Developmental Behavior Analysis and Motor Term Paper

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[. . .] These techniques that prefer the measurement of psychological changes have been used to treat children suffering from spalsy as well as spinal injuries. Research conducted by Brucker has shown that the operant-based biofeedback mechanisms can help in making use of the remaining living stem cells from the nervous system of the children suffering from brain injuries or birth complications. One of the main facts that need to be highlighted in these cases is that the methods are not very strong and fail to produce stronger results but these methods can help in enhancing behavioral functioning (Miller, & Brucker, 1981, p. 356).

Solutions for Disabled Children

Behavior analytic theory was developed by Ferester in 1961. Ferseter concluded autism is the result of the interactions that take place between the children and their parents. There are a variety of contingencies between parents and children that can help children suffering from autism. Behavioral incompatible theory was developed by Tutor and Drash in 1993. The research conducted in this case has helped in the identification of more than sex contingency-based paradigms that can help children with autism, it was reported that the paradigms may play important roles in the development of avoidance-based responses and these can help in the development of repertoire of behaviors that can be incompatible with age related verbal behaviors.

There are a number of neurological and sensory models that can play roles in producing more autistic repertoire. The studies have shown that there is an incompatibility between the nervous systems and the environments of children with autism. Ghezzi and Bijou in 1999 introduced behavioral interference theory. Motor behavior is important as the infants can gain more knowledge about the environment as it can be seen that with the help of making movements, touching and walking they can feel the environment that surrounds them.

Practical Implications

Rhythmical stereotypes are one of the most important concepts highlighted by Thelen in 1979 (Savelsbergh, 2005, p. 248). Four main categories of these stereotypies as mentioned by Thelen include movement of the torso, movement of the legs, movement of the arms and hands, and movement of the head and face. In her studies some of the most common kinds of stereotypies were leg kicks, foot rubs, head banging with a soft object. These movements are observed in all healthy infants and these have been termed as maturational. Developmental trends as highlighted by Thelen show that these movements are seen between 24 and 43 months of growth start which thee start to decline (Schlinger, and Poling, 1998, p. 71). It has been mentioned that these trends are related to neuromuscular maturation. This information can be used to make sure that the children in which the motor development does to take place in a normal manner can be trained for better motor development. In these cases, it can be added that the environments play roles that are more important as well.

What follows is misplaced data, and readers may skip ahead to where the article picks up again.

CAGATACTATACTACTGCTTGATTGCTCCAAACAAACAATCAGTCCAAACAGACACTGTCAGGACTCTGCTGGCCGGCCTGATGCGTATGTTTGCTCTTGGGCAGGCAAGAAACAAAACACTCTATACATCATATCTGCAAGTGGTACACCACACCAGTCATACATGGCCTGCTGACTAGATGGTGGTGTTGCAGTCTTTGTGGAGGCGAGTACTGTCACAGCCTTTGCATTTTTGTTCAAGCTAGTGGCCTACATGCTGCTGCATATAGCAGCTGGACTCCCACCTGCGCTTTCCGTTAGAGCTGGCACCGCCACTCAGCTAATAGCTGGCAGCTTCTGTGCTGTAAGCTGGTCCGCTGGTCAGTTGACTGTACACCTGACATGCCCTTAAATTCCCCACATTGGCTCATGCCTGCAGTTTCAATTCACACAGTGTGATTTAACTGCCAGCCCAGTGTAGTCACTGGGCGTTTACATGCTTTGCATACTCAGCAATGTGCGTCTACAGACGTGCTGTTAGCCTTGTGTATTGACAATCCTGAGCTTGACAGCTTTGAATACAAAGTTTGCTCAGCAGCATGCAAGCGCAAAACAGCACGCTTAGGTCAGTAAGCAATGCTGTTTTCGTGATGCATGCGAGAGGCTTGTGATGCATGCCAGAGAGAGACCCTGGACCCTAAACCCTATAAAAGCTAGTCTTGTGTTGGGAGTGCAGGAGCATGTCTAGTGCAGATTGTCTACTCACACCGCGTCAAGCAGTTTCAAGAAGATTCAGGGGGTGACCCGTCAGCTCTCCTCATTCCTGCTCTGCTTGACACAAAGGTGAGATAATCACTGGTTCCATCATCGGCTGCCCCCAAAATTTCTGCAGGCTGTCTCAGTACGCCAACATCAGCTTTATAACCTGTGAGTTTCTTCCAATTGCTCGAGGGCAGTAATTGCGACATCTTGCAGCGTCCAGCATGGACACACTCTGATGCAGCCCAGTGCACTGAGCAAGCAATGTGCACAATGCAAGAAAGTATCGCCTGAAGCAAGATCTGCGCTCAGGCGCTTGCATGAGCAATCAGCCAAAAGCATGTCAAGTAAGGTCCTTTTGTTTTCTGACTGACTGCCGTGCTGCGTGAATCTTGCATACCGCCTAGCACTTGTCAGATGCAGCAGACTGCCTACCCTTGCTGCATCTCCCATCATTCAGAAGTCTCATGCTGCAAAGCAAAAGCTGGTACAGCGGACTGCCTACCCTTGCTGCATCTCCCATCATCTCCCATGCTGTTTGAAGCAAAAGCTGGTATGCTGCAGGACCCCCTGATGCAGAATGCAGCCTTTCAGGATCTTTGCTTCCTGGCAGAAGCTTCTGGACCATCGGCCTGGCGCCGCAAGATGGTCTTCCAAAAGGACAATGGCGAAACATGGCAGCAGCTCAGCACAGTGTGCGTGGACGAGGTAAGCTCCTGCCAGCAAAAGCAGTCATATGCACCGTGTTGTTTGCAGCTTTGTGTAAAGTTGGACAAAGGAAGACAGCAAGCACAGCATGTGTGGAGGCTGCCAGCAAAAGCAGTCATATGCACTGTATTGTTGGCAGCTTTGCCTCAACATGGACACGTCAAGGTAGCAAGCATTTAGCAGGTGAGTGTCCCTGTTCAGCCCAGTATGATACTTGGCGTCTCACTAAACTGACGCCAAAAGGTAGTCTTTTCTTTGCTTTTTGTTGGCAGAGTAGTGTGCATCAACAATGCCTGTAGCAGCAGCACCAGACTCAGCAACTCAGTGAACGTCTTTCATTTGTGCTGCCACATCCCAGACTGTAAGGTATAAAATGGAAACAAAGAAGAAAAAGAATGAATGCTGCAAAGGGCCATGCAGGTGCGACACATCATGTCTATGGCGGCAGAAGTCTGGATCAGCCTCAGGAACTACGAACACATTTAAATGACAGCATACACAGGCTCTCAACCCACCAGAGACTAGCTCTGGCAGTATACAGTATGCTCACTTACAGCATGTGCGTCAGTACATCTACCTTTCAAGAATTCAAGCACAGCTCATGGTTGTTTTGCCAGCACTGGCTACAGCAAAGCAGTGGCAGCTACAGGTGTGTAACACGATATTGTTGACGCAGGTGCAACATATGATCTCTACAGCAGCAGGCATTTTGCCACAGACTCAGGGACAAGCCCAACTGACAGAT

Importance of the environment has also been mentioned in the previous section (Miller, & Brucker, 1981, p. 367). Proper stimulants if provided to the infants can help them in gaining better motor development. The difference in the environments is also seen in the case of differences in the ages. Thereby one of the main practical implications that can be implemented in these cases is provision of stimulus to the children in accordance to their ages. The concepts of self-locomotion is an important one in which a toy is to be found by the infants from within many objects by making movements (Schlinger, and Poling, 1998, p. 92). These techniques can help children and infants in making movements that can in turn be more helpful for their motor development.

References

Brucker, B. (1980). Biofeedback and rehabilitation. In L.P. Ince (Ed.) Behavioral Psychology in Rehabilitation Medicine: Clinical Applications (pp. 188 -- 217). Baltimore: Williams and Wilkins.

Miller, N. & Brucker, B. (1981). A learned visceral response apparently independent of skeletal ones in patients paralyzed by spinal lesions. In D. Shapiro, J. Stoyva, J. Kamiya, T.X. Barber, N.E. Miller & G.E. Schwartz (Eds.). Biofeedback and behavioral medicine (pp. 355 -- 372). Hawthorne, NY: Aldine.

Savelsbergh, G.J.P. (2005). Discovery Of Motor Development: A Tribute To Esther Thelen. The Behavior Analyst Today 6 (4): 243 -- 249.

Schlinger, DH, and… [END OF PREVIEW]

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